When presenting to students or adults about the art of picture book illustration, I’m often met with surprise when I describe the amount of research I do when working on any given project. “Don’t you just make it up in your head?” they ask. Oh, if only I could work that type of magic!
As you can see from the photo of my messy desk, taken at the very start of a new picture book project (due out in fall 2012), it is filled with art guidelines from the publisher, photographs, doodles, and even props. This particular book revolves around a main character who was a wealthy plantation owner, living in the 1700’s. But what did he look like? What did he wear? What did his home, his wife, his children and his plantation grounds look like? My job was to make the authors’ characters and story come to life on the page.
After reading the manuscript over and over again and collecting photographs, books on costume, hairstyles, food, and even pictures of children’s toys and plants that would be found at the time and location of the story, I began to develop a sense of who the main character was. His imagined facial features and body type, where he lived, and how he might have dressed was all incorporated into my preliminary sketches. Most often, I will also use live models to pose for me. Family, friends, and neighbors have all appeared and been turned into various characters in my books. Some illustrators have the opportunity to travel to a location to get a better sense of the story they will be illustrating, but of course that is not always possible. Surrounded by all the information on my desk, I can travel into the story and imagine myself there.
Whether the characters are actual historical figures or a fluffy bunny that lives in the meadow, giving the reader a sense of who that character is by written description or in the illustrations is essential. For example, the little bunny that lives in the meadow can be shy, fierce, or lazy. A shy little bunny might be described or shown wearing glasses hidden behind a tree with his nose in a book. The lazy bunny might be a bit overweight, snoozing in grass that is strewn with partially eaten carrots, while other bunnies are shown in the background going about their busy day.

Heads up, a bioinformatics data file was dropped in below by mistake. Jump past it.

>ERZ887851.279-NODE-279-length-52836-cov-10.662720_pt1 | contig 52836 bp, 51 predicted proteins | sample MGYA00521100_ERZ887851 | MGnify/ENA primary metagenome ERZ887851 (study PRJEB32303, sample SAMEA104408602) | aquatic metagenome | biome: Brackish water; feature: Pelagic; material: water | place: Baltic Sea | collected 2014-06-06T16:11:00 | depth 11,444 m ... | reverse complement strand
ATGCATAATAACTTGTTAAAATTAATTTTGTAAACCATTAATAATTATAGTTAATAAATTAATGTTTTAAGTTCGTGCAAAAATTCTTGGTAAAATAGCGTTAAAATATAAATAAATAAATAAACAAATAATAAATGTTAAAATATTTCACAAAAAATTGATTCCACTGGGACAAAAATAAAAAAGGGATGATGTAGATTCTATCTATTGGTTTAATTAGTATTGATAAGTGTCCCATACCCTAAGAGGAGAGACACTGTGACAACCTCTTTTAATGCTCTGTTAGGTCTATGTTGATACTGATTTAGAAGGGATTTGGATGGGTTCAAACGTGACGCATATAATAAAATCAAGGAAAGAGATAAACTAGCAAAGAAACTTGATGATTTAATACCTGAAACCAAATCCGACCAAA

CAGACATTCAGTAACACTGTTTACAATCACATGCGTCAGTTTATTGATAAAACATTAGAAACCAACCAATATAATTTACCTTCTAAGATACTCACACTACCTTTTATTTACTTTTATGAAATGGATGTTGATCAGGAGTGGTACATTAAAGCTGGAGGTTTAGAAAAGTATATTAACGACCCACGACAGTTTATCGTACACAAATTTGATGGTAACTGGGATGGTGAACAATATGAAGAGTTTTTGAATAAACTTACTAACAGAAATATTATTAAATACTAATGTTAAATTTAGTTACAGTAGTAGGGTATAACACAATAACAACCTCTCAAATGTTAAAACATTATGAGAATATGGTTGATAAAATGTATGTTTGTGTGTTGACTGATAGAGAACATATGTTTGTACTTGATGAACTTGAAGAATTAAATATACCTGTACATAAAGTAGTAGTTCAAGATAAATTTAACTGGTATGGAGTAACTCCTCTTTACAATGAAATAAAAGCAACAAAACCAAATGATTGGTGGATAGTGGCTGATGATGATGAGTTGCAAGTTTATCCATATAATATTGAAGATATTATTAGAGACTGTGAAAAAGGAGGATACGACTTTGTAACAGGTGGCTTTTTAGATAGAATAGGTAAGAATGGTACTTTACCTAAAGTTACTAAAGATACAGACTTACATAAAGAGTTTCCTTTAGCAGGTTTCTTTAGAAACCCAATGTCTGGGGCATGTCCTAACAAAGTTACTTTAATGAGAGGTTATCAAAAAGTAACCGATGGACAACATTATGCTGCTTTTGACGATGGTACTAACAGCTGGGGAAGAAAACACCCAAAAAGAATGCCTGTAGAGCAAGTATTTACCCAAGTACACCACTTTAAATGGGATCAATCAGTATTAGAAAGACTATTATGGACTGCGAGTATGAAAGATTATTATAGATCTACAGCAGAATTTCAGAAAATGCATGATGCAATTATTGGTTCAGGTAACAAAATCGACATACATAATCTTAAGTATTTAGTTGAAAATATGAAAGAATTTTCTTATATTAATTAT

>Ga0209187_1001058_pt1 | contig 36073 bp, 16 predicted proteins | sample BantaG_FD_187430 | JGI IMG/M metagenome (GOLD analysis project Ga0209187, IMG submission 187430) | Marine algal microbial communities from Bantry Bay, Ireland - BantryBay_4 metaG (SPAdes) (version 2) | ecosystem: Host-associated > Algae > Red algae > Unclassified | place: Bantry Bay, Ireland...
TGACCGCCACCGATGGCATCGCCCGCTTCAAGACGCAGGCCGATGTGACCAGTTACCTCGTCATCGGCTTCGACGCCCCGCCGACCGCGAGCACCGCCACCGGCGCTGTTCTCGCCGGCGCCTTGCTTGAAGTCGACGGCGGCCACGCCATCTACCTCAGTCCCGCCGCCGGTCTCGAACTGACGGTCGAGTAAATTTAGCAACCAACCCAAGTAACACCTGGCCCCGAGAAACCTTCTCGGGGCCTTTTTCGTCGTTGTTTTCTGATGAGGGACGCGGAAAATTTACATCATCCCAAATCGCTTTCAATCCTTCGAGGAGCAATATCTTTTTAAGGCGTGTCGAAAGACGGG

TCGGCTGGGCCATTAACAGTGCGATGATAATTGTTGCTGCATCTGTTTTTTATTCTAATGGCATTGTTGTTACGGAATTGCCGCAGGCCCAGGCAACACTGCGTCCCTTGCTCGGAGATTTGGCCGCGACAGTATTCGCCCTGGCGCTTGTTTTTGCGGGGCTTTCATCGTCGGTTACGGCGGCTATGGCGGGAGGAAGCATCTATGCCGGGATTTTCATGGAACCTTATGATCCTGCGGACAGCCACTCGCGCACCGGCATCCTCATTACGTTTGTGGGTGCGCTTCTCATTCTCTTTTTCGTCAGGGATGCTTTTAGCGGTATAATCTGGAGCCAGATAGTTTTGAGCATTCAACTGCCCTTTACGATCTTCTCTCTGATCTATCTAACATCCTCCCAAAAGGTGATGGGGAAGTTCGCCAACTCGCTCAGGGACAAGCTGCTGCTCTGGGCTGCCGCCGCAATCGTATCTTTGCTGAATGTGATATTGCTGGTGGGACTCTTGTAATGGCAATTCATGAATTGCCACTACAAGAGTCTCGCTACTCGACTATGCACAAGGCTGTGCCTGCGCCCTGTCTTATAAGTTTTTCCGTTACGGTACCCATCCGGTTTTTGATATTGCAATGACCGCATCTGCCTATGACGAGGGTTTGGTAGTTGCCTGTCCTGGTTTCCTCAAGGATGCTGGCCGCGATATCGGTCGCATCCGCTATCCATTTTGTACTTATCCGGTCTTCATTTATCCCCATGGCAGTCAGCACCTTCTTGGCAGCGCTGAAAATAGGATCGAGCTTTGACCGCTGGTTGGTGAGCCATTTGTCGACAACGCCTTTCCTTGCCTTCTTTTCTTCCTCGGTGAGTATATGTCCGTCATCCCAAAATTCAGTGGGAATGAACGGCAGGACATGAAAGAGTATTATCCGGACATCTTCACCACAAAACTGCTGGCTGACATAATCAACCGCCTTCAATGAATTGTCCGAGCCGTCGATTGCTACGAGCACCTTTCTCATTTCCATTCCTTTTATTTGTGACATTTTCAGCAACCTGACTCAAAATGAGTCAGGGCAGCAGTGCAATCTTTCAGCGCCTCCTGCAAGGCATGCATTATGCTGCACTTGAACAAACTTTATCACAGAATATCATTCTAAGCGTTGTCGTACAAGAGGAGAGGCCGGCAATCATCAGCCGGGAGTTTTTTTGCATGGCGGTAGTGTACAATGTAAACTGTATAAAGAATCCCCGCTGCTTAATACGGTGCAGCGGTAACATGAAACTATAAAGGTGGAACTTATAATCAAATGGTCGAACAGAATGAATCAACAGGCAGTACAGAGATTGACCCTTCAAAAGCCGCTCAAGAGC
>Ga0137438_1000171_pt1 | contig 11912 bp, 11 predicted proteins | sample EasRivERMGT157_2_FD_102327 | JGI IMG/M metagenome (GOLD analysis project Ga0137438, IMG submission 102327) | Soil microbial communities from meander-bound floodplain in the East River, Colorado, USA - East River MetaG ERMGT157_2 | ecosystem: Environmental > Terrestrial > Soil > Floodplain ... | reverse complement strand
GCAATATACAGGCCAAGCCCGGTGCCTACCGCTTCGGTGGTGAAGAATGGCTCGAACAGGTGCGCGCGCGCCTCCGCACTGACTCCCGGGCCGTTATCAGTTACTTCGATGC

Using these examples, have your students create a believable character using words or pictures. Older children can be assigned a true historical figure or someone fictitious who lived during a particular period in history. Younger students can use an imaginary character to describe and/ or illustrate. Have students collect photos from magazines or the internet, books and props that will give them a sense of who their character really is/was. Using a digital camera, students can also have their classmates dress up and pose for each other, using the printed photos as reference for their drawings.
Using some of these ideas among many others can be a great way to create believable and authentic characters that will come to life on the page!http://www.joanwaites.com/